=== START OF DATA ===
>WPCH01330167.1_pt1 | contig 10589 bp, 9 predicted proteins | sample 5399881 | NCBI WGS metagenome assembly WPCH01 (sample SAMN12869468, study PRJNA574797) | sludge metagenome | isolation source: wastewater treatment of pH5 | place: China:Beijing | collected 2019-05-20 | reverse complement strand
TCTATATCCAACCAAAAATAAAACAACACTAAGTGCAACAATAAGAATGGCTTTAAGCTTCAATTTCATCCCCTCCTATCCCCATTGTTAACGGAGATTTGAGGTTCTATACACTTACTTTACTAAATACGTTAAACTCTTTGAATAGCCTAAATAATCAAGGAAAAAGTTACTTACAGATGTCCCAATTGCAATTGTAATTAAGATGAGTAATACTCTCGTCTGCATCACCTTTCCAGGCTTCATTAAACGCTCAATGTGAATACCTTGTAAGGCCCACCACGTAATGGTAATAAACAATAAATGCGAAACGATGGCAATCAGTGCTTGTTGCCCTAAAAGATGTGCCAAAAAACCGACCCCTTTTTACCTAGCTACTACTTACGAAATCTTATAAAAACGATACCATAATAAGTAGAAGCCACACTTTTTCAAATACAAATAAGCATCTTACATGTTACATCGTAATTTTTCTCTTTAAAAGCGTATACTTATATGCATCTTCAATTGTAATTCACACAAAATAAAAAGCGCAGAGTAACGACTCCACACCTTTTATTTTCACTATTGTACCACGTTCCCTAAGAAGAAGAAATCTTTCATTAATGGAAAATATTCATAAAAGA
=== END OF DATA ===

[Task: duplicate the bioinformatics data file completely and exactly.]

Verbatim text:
>WPCH01330167.1_pt1 | contig 10589 bp, 9 predicted proteins | sample 5399881 | NCBI WGS metagenome assembly WPCH01 (sample SAMN12869468, study PRJNA574797) | sludge metagenome | isolation source: wastewater treatment of pH5 | place: China:Beijing | collected 2019-05-20 | reverse complement strand
TCTATATCCAACCAAAAATAAAACAACACTAAGTGCAACAATAAGAATGGCTTTAAGCTTCAATTTCATCCCCTCCTATCCCCATTGTTAACGGAGATTTGAGGTTCTATACACTTACTTTACTAAATACGTTAAACTCTTTGAATAGCCTAAATAATCAAGGAAAAAGTTACTTACAGATGTCCCAATTGCAATTGTAATTAAGATGAGTAATACTCTCGTCTGCATCACCTTTCCAGGCTTCATTAAACGCTCAATGTGAATACCTTGTAAGGCCCACCACGTAATGGTAATAAACAATAAATGCGAAACGATGGCAATCAGTGCTTGTTGCCCTAAAAGATGTGCCAAAAAACCGACCCCTTTTTACCTAGCTACTACTTACGAAATCTTATAAAAACGATACCATAATAAGTAGAAGCCACACTTTTTCAAATACAAATAAGCATCTTACATGTTACATCGTAATTTTTCTCTTTAAAAGCGTATACTTATATGCATCTTCAATTGTAATTCACACAAAATAAAAAGCGCAGAGTAACGACTCCACACCTTTTATTTTCACTATTGTACCACGTTCCCTAAGAAGAAGAAATCTTTCATTAATGGAAAATATTCATAAAAGA